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Hypokalemia is a medical condition that results from low potassium levels in the blood. Potassium is an essential electrolyte that the body needs to function properly; it helps muscles, heart, cells, and nerves function well, but when there is a deficiency, it is called hypokalemia and can lead to several health problems.

The normal range for potassium in the human body is 3.5 to 5.0 mEq/L; when it is below 3.4 mEq/L, there is a deficiency that needs to be treated. 


There are many reasons a person can have low potassium levels. Still, it is usually because too much potassium is leaving your body, which can indicate an underlying problem.

The common ways people get hypokalemia are through:

  • Too much vomiting.
  • Kidney or adrenal gland problems.
  • Diarrhea.
  • Water pills or diuretics.

 Some other possible causes of hypokalemia include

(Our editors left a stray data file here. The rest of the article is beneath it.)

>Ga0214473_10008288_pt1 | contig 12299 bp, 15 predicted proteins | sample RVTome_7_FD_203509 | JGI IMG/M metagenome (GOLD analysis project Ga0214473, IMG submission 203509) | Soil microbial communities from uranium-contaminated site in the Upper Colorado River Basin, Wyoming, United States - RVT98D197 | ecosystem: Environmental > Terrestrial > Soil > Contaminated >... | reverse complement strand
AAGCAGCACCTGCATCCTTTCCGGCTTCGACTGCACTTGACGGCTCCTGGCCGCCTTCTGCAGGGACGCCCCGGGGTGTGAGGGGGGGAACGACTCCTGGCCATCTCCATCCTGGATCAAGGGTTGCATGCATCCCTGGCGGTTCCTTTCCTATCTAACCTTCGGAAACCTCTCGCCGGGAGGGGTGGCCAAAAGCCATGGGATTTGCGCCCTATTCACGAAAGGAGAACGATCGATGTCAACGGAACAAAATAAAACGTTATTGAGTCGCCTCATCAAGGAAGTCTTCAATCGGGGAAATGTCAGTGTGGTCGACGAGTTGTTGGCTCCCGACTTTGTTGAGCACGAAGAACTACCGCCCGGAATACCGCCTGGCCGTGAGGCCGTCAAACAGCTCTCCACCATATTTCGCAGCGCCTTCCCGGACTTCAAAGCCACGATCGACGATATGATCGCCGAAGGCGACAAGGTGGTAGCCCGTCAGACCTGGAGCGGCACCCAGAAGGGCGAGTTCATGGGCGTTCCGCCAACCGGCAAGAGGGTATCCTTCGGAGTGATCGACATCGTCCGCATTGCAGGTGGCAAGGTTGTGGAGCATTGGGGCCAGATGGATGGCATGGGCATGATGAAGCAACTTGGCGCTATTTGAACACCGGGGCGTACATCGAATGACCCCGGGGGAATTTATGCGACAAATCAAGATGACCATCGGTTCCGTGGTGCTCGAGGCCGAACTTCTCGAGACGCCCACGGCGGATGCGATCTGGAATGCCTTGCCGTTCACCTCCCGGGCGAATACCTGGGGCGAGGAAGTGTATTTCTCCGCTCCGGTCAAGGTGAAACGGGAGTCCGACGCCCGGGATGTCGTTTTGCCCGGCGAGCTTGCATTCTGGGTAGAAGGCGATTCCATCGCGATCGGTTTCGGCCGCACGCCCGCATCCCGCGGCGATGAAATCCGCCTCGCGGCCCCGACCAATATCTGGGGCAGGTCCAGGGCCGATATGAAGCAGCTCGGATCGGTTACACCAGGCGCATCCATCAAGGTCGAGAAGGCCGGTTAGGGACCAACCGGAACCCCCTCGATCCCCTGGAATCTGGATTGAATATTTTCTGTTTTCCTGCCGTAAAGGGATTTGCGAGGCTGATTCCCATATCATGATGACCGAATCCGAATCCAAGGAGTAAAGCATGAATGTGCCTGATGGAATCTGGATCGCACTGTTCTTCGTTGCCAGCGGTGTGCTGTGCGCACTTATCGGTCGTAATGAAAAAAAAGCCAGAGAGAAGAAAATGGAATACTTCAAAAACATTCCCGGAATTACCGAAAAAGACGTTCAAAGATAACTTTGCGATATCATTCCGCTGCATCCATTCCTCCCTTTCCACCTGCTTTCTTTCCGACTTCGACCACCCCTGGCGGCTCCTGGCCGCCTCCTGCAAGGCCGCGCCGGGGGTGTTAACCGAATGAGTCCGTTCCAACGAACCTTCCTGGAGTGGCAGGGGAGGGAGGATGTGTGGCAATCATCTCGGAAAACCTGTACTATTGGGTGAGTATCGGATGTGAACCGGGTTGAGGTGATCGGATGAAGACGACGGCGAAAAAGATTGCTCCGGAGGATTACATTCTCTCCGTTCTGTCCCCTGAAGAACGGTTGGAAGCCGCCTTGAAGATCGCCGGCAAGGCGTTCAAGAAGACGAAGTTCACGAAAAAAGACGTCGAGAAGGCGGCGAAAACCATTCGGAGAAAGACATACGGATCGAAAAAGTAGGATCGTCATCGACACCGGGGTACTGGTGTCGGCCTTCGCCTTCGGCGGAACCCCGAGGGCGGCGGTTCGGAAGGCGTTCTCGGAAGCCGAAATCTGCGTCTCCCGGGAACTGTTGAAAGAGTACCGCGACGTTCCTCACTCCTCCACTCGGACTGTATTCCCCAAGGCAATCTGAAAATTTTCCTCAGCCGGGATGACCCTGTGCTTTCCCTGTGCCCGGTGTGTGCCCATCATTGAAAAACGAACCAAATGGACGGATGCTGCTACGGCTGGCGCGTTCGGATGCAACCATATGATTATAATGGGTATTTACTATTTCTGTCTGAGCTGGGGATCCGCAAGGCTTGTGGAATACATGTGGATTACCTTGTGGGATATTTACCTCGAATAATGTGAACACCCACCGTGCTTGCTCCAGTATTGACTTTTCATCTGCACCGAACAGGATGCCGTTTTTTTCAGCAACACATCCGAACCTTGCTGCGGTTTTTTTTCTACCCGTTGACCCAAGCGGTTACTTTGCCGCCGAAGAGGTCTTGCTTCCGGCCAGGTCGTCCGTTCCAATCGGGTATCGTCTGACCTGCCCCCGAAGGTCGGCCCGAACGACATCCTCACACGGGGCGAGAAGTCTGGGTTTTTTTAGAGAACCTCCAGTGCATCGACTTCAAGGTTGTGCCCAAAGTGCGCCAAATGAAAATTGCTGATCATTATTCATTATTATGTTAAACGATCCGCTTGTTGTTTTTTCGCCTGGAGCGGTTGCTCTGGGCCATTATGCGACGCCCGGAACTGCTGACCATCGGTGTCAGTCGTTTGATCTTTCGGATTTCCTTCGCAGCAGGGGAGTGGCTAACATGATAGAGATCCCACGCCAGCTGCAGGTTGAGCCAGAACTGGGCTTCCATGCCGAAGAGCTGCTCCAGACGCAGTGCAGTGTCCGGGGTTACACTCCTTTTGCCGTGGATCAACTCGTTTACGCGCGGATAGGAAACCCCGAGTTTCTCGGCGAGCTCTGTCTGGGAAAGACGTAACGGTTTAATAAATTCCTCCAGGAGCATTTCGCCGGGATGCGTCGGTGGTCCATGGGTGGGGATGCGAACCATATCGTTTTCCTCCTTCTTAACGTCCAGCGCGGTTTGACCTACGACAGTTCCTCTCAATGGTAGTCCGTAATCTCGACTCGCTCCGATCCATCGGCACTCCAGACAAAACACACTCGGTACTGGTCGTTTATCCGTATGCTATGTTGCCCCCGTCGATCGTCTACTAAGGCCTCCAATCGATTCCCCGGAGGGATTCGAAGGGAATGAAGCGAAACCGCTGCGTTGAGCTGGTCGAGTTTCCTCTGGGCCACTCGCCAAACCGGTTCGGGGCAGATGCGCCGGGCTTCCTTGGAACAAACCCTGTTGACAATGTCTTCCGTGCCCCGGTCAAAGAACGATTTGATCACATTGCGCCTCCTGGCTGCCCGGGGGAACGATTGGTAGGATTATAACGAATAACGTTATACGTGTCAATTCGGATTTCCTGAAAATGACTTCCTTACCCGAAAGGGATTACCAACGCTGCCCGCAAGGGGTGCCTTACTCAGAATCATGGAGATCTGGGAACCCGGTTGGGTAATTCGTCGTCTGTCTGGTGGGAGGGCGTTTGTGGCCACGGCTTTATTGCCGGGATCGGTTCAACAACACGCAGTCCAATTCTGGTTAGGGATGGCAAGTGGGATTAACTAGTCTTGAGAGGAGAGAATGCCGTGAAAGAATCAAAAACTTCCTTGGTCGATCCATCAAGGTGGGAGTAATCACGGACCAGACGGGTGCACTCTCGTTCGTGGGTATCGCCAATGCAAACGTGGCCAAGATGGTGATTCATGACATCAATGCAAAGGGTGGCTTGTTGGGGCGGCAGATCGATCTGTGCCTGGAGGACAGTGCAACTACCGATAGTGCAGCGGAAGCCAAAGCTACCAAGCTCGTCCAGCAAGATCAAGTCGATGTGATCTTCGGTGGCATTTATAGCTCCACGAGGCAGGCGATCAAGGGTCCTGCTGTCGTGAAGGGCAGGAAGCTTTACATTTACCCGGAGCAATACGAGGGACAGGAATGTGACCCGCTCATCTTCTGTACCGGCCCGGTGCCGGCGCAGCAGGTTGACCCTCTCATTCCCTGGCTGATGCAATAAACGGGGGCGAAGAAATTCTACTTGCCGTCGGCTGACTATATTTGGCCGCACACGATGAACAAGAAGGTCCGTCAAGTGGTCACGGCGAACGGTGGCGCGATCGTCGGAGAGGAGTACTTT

• low potassium diet.
  • Folic acid deficiency.
  • Diabetic ketoacidosis.
  • Drinking too much alcohol.
  • Some asthma medications.
  • Certain antibiotics.
  • Sweating a lot.
  • Laxatives taken over a long period.
  • Low magnesium.
  • Eating disorders.

Some syndromes can also be associated with hypokalemia, such as

  • Bartter syndrome.
  • Cushing’s syndrome.
  • Liddle syndrome.
  • Gitelman syndrome.
  • Fanconi syndrome.

Symptoms of Hypokalemia 

The common symptoms of low potassium include:

  • Heart palpitations.
  • Constipation.
  • Tingling and numbness.
  • Muscle weakness and spasms.
  • Extreme tiredness.

For more severe potassium deficiency, the symptoms may include

  • Muscle cramps.
  • Hypotension (low blood pressure).
  • Muscle cramps.
  • Severe muscle weakness, which can lead to paralysis.
  • Arrhythmias (abnormal heart rhythm).
  • Lightheadedness.
  • Polydipsia (excessive thirst).
  • Polyuria (excessive urination). 


Hypokalemia is treated with potassium supplements, which are taken by mouth. However, it is administered intravenously in severe cases, such as when the condition is life-threatening and affecting the heart rhythm and when the oral supplement does not work. 

If the hypokalemia is caused by an underlying condition, then the condition will have to be treated separately, and if it is caused by diuretics, the patient will be advised to stop taking the medication. However, do not take potassium supplements without consulting a doctor; it might lead to hyperkalemia.

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